Daresay - Deb Meissner

Daresay - Deb Meissner

Smithereens defend noon-time siren in droves

Deb ponders the lessons of the noon-time tradition

Well, it seems the students from Muheim School and I opened a can of worms, opening up discussions about the Smithers noon-time siren.

An honest and rather innocent question on the students’ part about the need for the noon-time siren, led not only to an editorial and then a web poll, but a consensus from most Smithereens that the siren that blasts at noon every day is a tradition most want to keep.

When the kids expressed their concern that the siren scares some of the children from immigrant families moving to Smithers from war-torn countries, I thought it was a great question, thoughtful and considerate of them. I encouraged them to write letters to town council with their question as a way to be involved with local government. I wrote about it in my column, and man did it blow up from there.

After the editorial was published on the history of the siren and the continued necessity of it, (it is supposedly blown off to test the system every day), we received hundreds of comments about the tradition of the siren from Smithers folks. Interesting that a test has become a tradition, but fair enough.

So, I decided to let readers have a say on the noon-time siren by way of the web poll. Holy smokes, did they ever vote.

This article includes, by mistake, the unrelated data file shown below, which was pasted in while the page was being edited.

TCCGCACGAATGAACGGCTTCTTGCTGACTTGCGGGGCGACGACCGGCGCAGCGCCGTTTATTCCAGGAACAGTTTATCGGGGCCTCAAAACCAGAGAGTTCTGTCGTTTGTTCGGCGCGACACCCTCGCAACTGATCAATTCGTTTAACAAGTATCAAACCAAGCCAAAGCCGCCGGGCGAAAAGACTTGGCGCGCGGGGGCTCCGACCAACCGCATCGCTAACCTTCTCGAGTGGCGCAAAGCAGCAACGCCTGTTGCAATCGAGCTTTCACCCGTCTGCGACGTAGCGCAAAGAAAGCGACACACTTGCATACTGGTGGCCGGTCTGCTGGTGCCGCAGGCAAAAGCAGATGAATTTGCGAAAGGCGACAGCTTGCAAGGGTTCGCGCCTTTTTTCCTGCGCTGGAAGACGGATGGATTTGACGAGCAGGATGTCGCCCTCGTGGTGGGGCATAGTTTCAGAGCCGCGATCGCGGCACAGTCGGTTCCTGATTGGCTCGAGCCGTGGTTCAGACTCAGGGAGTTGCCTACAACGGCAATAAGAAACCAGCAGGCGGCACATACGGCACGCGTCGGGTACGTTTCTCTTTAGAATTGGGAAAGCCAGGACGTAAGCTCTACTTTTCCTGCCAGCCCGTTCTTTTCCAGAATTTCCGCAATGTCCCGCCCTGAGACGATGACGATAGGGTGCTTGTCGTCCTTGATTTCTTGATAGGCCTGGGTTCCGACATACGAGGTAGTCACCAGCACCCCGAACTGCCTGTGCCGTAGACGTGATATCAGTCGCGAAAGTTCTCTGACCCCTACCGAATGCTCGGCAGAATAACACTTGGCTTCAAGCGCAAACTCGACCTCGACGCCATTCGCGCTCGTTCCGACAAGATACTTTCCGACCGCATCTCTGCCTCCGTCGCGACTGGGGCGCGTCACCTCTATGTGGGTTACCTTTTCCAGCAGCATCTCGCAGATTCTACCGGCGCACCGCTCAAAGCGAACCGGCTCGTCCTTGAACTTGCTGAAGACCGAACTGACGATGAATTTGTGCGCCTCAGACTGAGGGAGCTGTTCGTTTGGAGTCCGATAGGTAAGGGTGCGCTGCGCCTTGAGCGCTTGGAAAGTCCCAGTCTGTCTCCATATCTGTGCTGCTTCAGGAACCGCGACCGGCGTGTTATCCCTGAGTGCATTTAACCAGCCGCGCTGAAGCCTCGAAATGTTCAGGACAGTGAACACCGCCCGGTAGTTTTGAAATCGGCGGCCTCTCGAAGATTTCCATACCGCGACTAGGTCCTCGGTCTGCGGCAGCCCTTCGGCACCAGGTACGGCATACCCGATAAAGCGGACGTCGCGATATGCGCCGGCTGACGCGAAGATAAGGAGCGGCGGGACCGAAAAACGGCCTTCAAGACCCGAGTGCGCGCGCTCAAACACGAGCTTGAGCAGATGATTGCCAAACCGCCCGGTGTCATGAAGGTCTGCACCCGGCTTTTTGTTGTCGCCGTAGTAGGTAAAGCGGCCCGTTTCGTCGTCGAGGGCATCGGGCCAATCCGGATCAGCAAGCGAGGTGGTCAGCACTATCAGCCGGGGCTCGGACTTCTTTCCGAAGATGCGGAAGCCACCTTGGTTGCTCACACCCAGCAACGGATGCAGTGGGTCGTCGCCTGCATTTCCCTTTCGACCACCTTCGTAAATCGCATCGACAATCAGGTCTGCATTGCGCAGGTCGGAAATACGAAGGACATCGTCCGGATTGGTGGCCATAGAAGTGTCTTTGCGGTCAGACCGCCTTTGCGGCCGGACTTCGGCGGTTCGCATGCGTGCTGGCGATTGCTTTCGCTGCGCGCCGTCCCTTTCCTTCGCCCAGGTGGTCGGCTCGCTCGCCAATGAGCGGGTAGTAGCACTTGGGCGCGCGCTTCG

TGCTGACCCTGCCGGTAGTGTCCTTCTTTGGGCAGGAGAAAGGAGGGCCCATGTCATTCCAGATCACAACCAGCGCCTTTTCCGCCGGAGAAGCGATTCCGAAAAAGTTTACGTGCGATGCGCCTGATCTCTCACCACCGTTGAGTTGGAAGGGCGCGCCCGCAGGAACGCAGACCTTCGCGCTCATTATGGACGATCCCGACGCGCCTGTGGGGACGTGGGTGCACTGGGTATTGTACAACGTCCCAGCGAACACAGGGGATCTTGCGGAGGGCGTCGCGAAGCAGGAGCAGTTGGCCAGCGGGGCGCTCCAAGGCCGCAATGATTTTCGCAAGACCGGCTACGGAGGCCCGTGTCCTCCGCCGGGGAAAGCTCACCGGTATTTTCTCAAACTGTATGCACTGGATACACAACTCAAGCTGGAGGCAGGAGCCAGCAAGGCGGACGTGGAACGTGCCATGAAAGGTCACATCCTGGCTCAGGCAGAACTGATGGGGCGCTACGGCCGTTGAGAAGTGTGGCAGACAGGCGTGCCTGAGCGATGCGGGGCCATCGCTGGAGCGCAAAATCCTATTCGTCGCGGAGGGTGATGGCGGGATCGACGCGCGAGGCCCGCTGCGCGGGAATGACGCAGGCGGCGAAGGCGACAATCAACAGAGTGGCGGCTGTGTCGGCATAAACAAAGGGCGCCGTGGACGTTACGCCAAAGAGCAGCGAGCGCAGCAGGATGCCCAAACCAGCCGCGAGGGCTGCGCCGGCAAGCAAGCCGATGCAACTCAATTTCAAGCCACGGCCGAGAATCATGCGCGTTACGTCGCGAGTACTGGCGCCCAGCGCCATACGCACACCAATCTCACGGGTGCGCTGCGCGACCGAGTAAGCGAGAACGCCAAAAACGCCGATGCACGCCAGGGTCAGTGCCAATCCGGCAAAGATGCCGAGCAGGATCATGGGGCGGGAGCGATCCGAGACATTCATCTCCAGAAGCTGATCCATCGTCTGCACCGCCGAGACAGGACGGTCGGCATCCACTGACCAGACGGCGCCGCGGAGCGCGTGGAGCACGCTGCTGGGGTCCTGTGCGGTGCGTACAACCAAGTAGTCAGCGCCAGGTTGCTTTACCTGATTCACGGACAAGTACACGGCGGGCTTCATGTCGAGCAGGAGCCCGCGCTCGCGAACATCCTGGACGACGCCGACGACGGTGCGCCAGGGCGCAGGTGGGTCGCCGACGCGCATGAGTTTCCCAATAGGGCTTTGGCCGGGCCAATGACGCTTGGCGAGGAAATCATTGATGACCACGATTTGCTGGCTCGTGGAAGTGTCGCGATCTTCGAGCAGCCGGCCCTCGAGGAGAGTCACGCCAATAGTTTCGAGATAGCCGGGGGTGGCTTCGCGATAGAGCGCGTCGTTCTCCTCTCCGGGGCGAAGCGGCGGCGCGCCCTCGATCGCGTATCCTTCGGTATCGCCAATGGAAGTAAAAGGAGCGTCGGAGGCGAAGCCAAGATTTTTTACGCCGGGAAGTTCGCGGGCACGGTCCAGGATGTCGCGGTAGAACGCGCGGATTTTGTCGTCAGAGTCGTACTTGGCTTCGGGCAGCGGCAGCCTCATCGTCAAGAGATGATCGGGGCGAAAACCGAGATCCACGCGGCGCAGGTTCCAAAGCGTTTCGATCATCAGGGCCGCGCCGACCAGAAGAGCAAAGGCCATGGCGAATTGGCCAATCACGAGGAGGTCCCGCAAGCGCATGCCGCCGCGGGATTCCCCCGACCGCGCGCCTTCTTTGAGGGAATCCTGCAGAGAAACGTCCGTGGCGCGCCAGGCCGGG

As of Friday, 1,547 had weighed in. Of those, 1,176 voted to continue the tradition of blasting the siren at noon, 145 voted to get rid of it, 134 voted to only use the siren during an emergency, 77 thought changing the sound would be a good compromise, and 15 voted “other.”

As a side note to all of this, almost as many people voted in the web poll as the municipal elections recently.

Looks like the tradition should stand, going by majority rules, which is cool with me. What I’m more excited to do is go back to the kids at school, and talk about all of this, and what the power of a question can do.

Good for all of you for helping. I’m wondering what the kids will think. Of course, I will not share the comments that were rude and completely insensitive, of which there were many.

But what I want the kids to know is that many people suggested great ideas on helping their new friends at the school and in the country understand what the noon-time siren has come to mean to those in our community.

It started out as a necessary test, and has turned into something our residents have come to love, enjoy, and now consider a tradition. Many said it told them when to eat lunch, others said it was a reminder of time during the day. Many have heard it all their lives, and don’t want it to change. When people had the chance to express their feelings, they voted in this poll in numbers I’ve not seen on any other web poll question.

I think when I go back to talk to the kids about what I found out, I will have information the kids may find helpful in explaining what this noon-time siren is all about in Smithers.

It may bring memories of terror from war-torn countries, but hopefully the kids will find a way to explain to their new friends, it is something most people welcome here, and in this new town and country they live in it is welcomed and not to be feared.

This may take some time to adjust to, but my bet is on the kids. If anyone can adapt to change, they can.

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